• The Performance Point (pp) system, that is intended to balance scores between maps with a wide variety of max combos but also makes plays that aren't Full Combos almost always worthless. Some mappers also intentionally create maps designed to give pp to the playerbase, which has been met with significant controversy from the community.
      • These so-called "pp maps" are often easy to read (as the algorithm does not account for elements of reading difficulty such as note density), have simple rhythms, have a few Difficulty Spikes that push up the value of the map among otherwise easy sections, and often only require the player to be good at one or two skills. They are usually either very short, allowing players to retry over and over again, or excessively long, padding out the map with easy sections for minutes to take advantage of the length bonus.
      • Defenders of these maps argue that they are fun to play because they read so cleanly, and that mapping for pp is not an intrinsically bad thing because players will still gravitate towards the maps that happen to be overweighted regardless. Opponents of this practice claim that plays on "pp maps" are not impressive and that they encourage "one-tricking" one's way through the game, essentially being responsible for Crippling Overspecialization within modern players' skillsets.
    • Modifiers multiply your score. One of these modifiers (Double Time, or "DT") multiplies the speed of the song by 1.5x to give a score multiplier of 1.12x. The only modifier that gives as much is the Flashlight mod, which involves memorizing the entire map. So, to get onto the leaderboards of lower difficulties of a mapset, you often have to use Double Time, which not only artificially inflates the difficulty of the beatmap, but also will probably make the song sound terrible.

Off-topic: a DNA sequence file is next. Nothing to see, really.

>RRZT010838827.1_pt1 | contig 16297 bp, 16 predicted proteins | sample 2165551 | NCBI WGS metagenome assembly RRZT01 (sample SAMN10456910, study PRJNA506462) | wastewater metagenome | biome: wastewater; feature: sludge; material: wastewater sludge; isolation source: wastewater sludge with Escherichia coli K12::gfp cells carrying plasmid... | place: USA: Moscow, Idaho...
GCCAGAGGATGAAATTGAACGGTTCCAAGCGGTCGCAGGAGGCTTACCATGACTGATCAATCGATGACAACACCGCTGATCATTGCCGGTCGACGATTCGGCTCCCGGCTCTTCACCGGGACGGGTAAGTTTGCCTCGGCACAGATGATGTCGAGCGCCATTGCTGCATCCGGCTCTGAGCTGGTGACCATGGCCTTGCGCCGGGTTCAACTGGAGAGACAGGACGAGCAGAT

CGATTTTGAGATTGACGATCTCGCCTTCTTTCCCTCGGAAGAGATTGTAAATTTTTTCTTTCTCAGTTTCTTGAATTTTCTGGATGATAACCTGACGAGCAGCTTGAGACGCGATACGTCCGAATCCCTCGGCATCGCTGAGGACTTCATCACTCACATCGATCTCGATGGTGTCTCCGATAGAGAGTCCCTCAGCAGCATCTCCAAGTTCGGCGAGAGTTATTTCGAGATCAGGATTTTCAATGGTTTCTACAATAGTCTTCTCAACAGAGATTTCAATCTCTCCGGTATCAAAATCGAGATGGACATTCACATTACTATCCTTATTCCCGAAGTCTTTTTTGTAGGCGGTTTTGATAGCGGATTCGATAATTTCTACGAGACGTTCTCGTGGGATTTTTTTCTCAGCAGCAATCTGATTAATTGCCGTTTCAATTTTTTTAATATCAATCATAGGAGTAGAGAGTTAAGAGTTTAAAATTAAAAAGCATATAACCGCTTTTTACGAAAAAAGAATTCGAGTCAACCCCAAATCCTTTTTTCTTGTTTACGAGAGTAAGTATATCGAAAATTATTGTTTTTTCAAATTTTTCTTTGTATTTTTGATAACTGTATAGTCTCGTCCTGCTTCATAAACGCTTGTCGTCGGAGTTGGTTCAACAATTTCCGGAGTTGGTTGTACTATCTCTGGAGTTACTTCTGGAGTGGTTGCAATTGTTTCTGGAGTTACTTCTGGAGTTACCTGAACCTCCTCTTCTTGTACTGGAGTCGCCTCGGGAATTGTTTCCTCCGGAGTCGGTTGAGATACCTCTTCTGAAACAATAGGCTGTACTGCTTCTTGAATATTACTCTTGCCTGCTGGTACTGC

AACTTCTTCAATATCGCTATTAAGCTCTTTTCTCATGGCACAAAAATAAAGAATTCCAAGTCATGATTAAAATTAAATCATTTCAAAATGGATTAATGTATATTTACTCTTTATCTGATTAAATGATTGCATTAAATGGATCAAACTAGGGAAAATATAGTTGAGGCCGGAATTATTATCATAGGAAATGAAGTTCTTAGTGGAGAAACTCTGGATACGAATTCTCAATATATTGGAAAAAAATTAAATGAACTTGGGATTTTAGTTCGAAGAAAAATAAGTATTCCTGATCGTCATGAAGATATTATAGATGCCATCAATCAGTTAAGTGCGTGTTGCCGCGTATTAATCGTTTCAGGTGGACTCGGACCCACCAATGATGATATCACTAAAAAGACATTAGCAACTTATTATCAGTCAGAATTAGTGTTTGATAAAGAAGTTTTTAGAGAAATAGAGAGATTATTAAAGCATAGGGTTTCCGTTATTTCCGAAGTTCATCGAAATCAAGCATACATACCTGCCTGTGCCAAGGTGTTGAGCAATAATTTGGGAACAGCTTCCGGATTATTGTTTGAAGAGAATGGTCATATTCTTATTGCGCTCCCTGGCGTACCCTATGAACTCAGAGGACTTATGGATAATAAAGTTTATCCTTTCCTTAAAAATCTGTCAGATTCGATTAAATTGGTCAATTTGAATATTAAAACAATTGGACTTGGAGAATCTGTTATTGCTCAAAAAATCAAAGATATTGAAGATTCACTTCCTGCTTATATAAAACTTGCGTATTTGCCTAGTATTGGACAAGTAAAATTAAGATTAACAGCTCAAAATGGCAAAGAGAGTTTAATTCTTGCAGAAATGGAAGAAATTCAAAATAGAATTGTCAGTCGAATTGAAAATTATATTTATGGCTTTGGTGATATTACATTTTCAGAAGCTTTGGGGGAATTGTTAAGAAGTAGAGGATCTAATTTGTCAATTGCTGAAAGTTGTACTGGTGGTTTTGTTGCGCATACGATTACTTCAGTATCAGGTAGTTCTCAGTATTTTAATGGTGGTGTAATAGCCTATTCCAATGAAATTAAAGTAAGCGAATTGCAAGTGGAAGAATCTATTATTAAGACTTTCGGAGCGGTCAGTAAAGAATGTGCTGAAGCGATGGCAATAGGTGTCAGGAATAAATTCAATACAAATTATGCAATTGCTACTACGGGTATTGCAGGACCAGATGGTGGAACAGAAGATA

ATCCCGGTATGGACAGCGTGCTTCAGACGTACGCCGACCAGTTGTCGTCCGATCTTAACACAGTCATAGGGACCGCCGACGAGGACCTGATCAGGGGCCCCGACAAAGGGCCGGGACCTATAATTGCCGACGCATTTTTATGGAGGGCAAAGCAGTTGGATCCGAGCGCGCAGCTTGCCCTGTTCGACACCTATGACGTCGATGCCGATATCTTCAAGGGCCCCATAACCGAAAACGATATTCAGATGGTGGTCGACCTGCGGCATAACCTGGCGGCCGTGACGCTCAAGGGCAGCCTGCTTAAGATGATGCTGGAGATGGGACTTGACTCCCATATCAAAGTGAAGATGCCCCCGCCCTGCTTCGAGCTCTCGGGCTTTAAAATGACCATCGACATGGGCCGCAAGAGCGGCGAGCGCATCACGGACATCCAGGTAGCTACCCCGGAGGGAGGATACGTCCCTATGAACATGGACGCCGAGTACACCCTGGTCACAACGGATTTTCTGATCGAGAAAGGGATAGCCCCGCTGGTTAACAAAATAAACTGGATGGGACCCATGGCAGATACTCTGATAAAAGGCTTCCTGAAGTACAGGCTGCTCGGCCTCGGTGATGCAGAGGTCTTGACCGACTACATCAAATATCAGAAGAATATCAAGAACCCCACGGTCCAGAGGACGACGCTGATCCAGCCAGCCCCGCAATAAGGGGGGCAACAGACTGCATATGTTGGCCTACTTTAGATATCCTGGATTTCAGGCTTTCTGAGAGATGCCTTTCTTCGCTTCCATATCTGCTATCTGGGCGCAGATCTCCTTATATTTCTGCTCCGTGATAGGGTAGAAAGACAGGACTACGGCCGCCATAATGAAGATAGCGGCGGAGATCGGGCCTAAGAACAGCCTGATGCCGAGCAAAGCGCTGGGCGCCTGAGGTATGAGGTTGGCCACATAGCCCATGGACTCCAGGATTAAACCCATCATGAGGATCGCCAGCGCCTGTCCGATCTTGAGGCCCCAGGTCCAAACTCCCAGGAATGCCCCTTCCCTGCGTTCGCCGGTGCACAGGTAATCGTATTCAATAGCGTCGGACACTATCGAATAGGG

• The Hidden mod in particular is a topic of contention in the community. It only makes notes fade out, and does not actually make the map mechanically harder. Back when pp maps were not as prevalent, the score and pp bonuses it gave were fine, since it was a case of Hard Mode Perks - putting Hidden on a balanced map does make it more difficult to follow. However, many argue that on many modern pp maps, where reading is easy, Hidden is purely preference since it makes little difference playing with or without it. Owing to this, Hidden has recently been rebalanced to Nerf its bonus on low-density jump maps.
    • The Overall Difficulty ("OD") parameter on a map is what scales most heavily with pp, which makes sense, as it controls how difficult it is to get good accuracy. Higher OD values used to be reserved for difficult beatmaps, and the general rule was that the numeric value for OD should not exceed that of the Approach Rate, or "AR" (how fast circles appear on screen). However, on maps with simpler rhythms (such as the aforementioned "pp maps"), the increased difficulty in timing hardly matters to experienced players.